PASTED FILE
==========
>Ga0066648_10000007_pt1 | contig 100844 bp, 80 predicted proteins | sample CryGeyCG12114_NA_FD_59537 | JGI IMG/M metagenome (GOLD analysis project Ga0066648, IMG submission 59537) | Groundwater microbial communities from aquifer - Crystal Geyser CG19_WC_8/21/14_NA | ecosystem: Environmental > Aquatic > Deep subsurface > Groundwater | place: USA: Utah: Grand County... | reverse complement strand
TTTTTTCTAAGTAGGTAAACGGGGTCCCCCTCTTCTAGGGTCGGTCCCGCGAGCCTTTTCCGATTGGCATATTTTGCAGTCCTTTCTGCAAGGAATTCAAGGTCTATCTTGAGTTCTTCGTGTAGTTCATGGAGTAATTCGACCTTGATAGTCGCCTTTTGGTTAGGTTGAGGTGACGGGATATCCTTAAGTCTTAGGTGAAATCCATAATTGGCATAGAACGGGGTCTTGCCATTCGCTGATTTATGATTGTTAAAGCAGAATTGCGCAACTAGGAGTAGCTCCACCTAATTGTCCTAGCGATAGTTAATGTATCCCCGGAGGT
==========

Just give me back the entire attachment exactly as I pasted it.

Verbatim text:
>Ga0066648_10000007_pt1 | contig 100844 bp, 80 predicted proteins | sample CryGeyCG12114_NA_FD_59537 | JGI IMG/M metagenome (GOLD analysis project Ga0066648, IMG submission 59537) | Groundwater microbial communities from aquifer - Crystal Geyser CG19_WC_8/21/14_NA | ecosystem: Environmental > Aquatic > Deep subsurface > Groundwater | place: USA: Utah: Grand County... | reverse complement strand
TTTTTTCTAAGTAGGTAAACGGGGTCCCCCTCTTCTAGGGTCGGTCCCGCGAGCCTTTTCCGATTGGCATATTTTGCAGTCCTTTCTGCAAGGAATTCAAGGTCTATCTTGAGTTCTTCGTGTAGTTCATGGAGTAATTCGACCTTGATAGTCGCCTTTTGGTTAGGTTGAGGTGACGGGATATCCTTAAGTCTTAGGTGAAATCCATAATTGGCATAGAACGGGGTCTTGCCATTCGCTGATTTATGATTGTTAAAGCAGAATTGCGCAACTAGGAGTAGCTCCACCTAATTGTCCTAGCGATAGTTAATGTATCCCCGGAGGT